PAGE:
A/C Aircraft (i.e. airplane or plane or "ship")
    A/F Airfield
    AFV/I Armored Fighting Vehicle/Industry (i.e. German Tank Factory)
    "C" Chaff or "Chaffer" Mission (i.e. shredded tin foil dropped from a bomber which would provide static on the radar screen of the German AA gun controller; it made it quite difficult for the gun controller to accurately fire the AA shells at the bombers. This "Chaff" was extremely effective when clouds were 10/10 undercast).
    C.P. Check Point was the location during the mission where the bomber's course heading had to be altered (e.g. to avoid AA areas).
    D.R. Dead Reckoning was the method used by the Navigator to perform mathematical computations involving air speed, ground speed, wind speed & direction, compass heading, magnetic variation, compass error, etc. for a particular instant in time to determine a bomber's location of latitude & longitude. Each D.R. location was usually calculated every 5 to 10 minutes of flight time.
    ETA Estimated Time of Arrival, usually computed as a minimum for each C.P. along the mission course.
    GAH German Army Headquarters
    GEE English radar positioning system used in B-24 Liberators.
    G.P. General Purpose Bomb
    I.P. Inital Point, was that location at which the bombers must accurately begin a consistent straight & level course for the bomb run toward the target. During the bomb run the course of the Lead Bomber is controlled by the Bombardier & the Norden Bombsight.
    LD/NAV Lead Navigator is the Navigator on a Lead Crew who performs all D.R. calculations and supplements with Pilotage positions from the NAV/GUN, with Radar positions from the "Mickey" Navigator, and with positions from the "GEE" radar system. He then provides the Pilot (i.e. Aircraft Commander) with accurate course heading, compass heading, airspeed, flak areas, etc. & changes thereto from T.O. at our airbase to the target and return to base.
    M/Y Marshalling Yards (i.e. Railroad Yards)
    NAV Navigator who performed D.R. calculations as noted above & provide the Pilot with the bomber's position. HOWEVER, the Pilot must retain the bomber in the proper position in the bomber formation & follow the Lead Crew bomber.
    NAV/BOM Navigator/Bombardier was the same as the NAV, plus using the Intervalometer to set up the proper bomb dropping interval, opening the bomb bay doors and dropping the bombs (using a "smoke marker" from the Lead Crew bomber as a visual "Bombs Away" signal. Only the Lead Crew bomber had a bombsight and a Bombardier).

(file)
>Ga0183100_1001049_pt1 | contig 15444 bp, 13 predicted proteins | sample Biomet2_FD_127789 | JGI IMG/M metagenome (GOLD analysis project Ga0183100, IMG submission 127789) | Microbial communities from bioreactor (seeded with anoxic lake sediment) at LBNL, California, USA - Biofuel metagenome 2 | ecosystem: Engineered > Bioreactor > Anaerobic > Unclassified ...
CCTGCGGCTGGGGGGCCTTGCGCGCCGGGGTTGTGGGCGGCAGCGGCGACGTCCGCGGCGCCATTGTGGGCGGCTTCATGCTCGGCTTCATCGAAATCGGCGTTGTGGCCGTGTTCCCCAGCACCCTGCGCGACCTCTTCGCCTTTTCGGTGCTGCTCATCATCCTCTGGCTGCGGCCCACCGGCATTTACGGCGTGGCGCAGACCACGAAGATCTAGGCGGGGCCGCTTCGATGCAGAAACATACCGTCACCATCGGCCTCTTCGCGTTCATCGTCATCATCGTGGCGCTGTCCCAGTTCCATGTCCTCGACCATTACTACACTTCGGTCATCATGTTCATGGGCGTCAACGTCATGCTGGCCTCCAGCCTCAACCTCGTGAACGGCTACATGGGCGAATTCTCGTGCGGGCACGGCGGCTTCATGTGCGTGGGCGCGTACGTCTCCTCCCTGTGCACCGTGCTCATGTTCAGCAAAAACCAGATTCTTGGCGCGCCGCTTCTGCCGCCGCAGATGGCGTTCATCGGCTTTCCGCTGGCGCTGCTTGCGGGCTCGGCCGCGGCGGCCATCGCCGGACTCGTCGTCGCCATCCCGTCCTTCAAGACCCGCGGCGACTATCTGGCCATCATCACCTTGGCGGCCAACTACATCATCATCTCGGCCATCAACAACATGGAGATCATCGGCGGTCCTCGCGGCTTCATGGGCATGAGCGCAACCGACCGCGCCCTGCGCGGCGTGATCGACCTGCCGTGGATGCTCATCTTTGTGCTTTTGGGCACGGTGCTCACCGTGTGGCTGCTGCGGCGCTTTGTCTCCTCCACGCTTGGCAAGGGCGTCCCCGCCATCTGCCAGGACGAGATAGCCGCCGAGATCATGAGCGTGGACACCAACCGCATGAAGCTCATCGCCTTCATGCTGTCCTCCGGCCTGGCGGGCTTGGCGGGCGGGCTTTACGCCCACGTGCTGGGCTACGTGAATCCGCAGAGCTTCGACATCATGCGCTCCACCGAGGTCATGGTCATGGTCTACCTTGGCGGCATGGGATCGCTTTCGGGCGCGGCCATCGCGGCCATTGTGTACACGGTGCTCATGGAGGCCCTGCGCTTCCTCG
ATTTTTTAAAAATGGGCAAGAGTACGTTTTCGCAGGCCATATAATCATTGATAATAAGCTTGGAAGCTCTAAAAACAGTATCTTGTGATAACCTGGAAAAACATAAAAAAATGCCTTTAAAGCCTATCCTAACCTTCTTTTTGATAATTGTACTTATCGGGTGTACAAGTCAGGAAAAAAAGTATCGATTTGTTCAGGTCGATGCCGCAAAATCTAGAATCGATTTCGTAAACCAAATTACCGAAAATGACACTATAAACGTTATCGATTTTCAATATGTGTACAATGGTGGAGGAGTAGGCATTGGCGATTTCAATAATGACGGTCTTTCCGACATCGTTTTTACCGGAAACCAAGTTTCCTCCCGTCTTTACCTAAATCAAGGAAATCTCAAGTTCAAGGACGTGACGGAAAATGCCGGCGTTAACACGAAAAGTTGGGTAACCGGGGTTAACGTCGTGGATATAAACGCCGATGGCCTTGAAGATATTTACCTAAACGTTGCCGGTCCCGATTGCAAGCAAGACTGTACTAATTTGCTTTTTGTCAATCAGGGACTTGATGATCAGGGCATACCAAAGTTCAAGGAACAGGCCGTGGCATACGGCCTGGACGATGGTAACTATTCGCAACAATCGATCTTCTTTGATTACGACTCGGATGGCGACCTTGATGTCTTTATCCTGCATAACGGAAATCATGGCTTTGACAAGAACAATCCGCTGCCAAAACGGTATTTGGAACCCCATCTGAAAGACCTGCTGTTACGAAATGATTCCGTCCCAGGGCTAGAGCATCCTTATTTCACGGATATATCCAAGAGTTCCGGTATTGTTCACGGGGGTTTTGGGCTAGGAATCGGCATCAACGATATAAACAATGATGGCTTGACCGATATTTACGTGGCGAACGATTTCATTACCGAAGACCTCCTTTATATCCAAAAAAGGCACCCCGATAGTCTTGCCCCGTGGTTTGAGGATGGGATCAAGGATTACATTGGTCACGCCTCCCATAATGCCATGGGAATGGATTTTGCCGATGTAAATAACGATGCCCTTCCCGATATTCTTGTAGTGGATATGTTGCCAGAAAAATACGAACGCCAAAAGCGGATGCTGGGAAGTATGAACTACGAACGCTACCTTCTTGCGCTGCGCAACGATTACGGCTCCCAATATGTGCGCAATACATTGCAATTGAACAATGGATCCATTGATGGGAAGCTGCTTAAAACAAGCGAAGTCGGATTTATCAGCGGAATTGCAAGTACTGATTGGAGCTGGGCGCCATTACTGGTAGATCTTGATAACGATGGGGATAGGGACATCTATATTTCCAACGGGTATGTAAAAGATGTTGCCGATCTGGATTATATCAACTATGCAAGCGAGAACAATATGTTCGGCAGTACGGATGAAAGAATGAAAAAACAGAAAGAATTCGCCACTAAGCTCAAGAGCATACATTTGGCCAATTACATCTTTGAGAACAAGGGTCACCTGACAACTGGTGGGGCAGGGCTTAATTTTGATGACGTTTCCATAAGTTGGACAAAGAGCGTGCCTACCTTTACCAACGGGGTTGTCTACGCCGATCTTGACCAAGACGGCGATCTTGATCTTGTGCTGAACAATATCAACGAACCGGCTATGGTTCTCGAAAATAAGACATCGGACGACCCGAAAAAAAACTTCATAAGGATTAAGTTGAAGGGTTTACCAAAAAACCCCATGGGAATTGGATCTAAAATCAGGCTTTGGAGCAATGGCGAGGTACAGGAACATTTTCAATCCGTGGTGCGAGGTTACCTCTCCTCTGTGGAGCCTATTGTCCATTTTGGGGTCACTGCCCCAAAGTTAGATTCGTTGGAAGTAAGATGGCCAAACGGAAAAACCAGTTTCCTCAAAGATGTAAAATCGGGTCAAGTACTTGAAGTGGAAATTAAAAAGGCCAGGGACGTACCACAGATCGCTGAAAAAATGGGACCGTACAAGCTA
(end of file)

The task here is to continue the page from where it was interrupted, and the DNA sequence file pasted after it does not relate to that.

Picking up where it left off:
NAV/GUN Navigator/Gunner would provide Lead Navigator with Pilotage ground locations GUN) as determined from comparing visual actual terrain and landmarks with his map, plus performing nose turret gunner tasks (when under enemy attack).
    O/R Oil Refinery
    O/T Over Target (i.e. attacking the target)
    R/B Rail Bridge(i.e. Railroad Bridge)
    R/P Rally Point was that location where our squadron and/or group must meet with the other bomber squadrons and/or groups after "Bombs Away".
    T.O. Take Off or T.O. time,; the time that the bomber departs the base runway.
    TRF Tank Repair Factory
    U/Y U-boat Yard (i.e. German submarine "pen")
    UNOB Unobserved (i.e. target not visible)
    10/10 Complete cloud coverage aobve or below bomber or both above/below bomber.
    T/O Taking Off (i.e. refers to number of bombers departing from base runway)
    N/A Not Applicable


    OML My Original Mission List (no title, but lists my mission no's., targets, dates, & some notes per some missions, all on one page; written by me after each mission ).
    NMB My Navigator Mission Book (no title but has label on front cover of notebook on which I wrote "Lt. R.E. Conrad, Jr. #x-xxxxxxx Navigator"; inside cover on which I wrote "Lt. R.E.Conrad, Jr. #x-xxxxxxx',' and on which I drew a copy of the Eighth Air Force emblem and on which I hand colored the appropiate colors of this emblem; my hand written notes by Mission No's. & Dates for 15 of my 30 missions; written by me after each mission).
    FTR My Plight Time Record (AAF Form No. 5 which shows all of my flight time by day and by month from start of navigation training, 28 Feb 1944 thru to my last AAF flight 13 Sept 1945).
    FPR My Flight Plan & Record (flight plan, flight log, & combat map for combat missions of 11 Mar 1945, 15 Mar 1945, 18 Mar 1945, 2 Apr 1945, 4 Apr 1945, & 8 Apr 1945; includes all position coordinates of latitude & longitude, air speeds, headings, etc., plus the plotted flight plan from base to target & back to base, and actual flight path on combat maps in my handwriting).
    BGH The "History of the 445th Bombardment Group(H) (Unofficial)" by Rudolph S. Birsic, dated July 1947.
    MWD "Mighty Eighth War Diary" by Roger A. Freeman, dated March 1981.

    *Our mission on 2 Apr 1945 was originally planned to be a combat mission but it was recalled and it did not count as a combat mission (see note following Mission No. 26 on Sheet 11).

    NOTE: Please note that our crew listings on Sheet 1 list the basic crew members for each crew. For example, on some occasions we may have had a substitute crew member due to sickness or injury of the regular crew member but I can't remember of such an occurence. However, our Lead Crews from Missions No's 15 thru 30 from time to time may have had an extra crew member on certain missions (e.g. a Senior Officer acting as the Air Commander on that crew). I did not note such additions, however.